8. Discovery Channel
Are you surprised by any of these?
Your brand is your business, and BrandIndex may be just the marketing and human resources tool you have been looking for. More than being interested in what the top 10 American brands are, you might be interested in BrandIndex to start tracking your own brand’s perception. This can be done on a national, multi-national or global level. You might ask yourself, “How do we compare with our competitors?” BrandIndex allows you to measure yourself and others on quality, value, customer satisfaction, corporate reputation, general impression, recommendation, buzz, and attention. You can also use BrandIndex to get a real-time picture of your brand’s health, as well as that of your competitors. As an online reporting tool, results are instant and updated early. What does that mean for you? Daily updates allow changes in public perception of your brand to be spotted immediately. In this way you can do whatever needs to be done to up your ante or be affirmed that you can keep on doing what you’re doing.
By Chelsea Sontra
YouTube is embedded into our culture. “How can I document this and post it on Youtube?” or some similar phrase has probably run through your mind a time or two. We just want to entertained, and perhaps more significantly we want to be in community. I frequently watch videos posted to this site, and yet I often find myself roaming around a little lost and confused about how to navigate it. Are you in the same boat? Thankfully we have Mashable to set us straight and enhance our YouTube experience. Here are 10 essential tips and tricks:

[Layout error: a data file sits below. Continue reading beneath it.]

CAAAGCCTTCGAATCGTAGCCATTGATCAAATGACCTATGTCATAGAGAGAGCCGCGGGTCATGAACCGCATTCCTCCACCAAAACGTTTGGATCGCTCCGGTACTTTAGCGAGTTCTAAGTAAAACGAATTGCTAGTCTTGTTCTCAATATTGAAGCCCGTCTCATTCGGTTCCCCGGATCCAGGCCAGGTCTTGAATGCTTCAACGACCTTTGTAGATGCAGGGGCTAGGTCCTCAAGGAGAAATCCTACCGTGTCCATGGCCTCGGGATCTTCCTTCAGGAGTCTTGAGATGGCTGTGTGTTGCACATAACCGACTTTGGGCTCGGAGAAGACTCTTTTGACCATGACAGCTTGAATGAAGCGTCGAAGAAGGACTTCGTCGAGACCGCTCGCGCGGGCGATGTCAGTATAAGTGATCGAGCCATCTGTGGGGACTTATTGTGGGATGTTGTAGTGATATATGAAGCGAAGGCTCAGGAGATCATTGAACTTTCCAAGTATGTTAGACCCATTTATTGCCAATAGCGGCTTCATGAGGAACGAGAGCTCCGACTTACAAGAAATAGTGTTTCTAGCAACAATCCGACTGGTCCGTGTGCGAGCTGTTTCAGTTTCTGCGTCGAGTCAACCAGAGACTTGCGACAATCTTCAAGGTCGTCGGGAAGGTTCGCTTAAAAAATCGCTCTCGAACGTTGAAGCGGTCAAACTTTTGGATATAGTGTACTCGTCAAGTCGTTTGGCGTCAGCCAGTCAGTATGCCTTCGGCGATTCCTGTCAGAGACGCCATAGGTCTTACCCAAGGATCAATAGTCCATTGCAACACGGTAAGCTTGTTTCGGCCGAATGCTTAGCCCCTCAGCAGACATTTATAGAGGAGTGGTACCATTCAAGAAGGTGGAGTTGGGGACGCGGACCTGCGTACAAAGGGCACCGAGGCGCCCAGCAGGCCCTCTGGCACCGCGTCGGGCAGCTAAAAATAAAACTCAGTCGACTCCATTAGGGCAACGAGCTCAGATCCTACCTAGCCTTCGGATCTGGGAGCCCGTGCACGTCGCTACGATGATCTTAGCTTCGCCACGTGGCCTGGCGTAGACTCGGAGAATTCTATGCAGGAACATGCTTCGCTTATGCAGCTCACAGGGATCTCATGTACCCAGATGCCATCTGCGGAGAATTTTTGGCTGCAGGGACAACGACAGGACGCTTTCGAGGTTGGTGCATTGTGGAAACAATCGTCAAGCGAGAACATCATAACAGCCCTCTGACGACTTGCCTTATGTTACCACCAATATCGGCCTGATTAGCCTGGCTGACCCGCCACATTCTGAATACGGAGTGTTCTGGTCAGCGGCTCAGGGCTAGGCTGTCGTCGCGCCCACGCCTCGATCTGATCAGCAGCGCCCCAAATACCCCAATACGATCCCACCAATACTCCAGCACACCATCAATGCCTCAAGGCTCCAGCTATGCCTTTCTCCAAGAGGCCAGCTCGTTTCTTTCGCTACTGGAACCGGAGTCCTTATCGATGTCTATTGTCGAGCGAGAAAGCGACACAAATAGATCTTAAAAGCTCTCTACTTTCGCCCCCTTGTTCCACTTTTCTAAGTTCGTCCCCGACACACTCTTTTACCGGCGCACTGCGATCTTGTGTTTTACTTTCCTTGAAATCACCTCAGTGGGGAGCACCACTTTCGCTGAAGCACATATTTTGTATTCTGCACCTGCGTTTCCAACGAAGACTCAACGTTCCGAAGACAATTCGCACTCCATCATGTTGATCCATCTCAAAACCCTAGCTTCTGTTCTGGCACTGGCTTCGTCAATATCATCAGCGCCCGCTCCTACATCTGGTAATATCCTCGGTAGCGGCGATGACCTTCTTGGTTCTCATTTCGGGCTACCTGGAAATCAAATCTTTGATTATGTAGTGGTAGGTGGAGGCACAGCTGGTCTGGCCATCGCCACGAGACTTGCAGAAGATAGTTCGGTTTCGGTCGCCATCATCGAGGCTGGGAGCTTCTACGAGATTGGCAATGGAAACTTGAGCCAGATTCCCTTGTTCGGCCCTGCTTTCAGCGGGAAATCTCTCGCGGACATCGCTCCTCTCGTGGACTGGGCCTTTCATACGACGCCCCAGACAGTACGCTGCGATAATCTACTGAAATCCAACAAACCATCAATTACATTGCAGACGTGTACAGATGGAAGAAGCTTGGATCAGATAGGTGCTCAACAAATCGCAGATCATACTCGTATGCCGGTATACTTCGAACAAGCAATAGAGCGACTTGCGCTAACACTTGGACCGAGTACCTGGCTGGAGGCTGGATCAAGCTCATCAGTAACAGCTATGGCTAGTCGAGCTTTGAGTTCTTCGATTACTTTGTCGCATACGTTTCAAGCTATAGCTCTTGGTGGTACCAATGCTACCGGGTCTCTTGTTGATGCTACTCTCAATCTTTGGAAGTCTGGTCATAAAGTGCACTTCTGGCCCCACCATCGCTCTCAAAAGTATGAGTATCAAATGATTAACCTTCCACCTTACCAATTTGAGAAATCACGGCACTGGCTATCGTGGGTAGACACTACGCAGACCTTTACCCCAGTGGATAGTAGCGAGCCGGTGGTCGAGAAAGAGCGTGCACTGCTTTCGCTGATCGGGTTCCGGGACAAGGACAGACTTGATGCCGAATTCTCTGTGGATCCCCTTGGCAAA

1. Get social with connected sharing options. If you’re an avid YouTuber who just can’t help but share all the good stuff you’re watching, by all means let less avid people in on the fun! Create an account if you don’t already have one and edit your “Sharing” under “Settings” and broadcast videos you upload, comment, favorite or like for your Facebook and Twitter followers to see.
2. Search in different languages. So, you’re quite the linguist, eh? YouTube has you covered. First, change your language settings, click on the drop down menu at the bottom of the screen, and a keyboard icon will pop up in the search bar once you’ve selected a language with special characters. Now locating your favorite Korean pop star music videos are at the power of your fingertips.
3. Change the size and resolution of videos. Sometimes the quality of a video just doesn’t provide good enough resolution at full screen, so now there is a window that’s larger than the standard size that doesn’t fit the full screen. You can also adjust the resolution count on the bottom right. To always play HD when switching to full screen, go to “Playback Setup” under your “Settings” menu.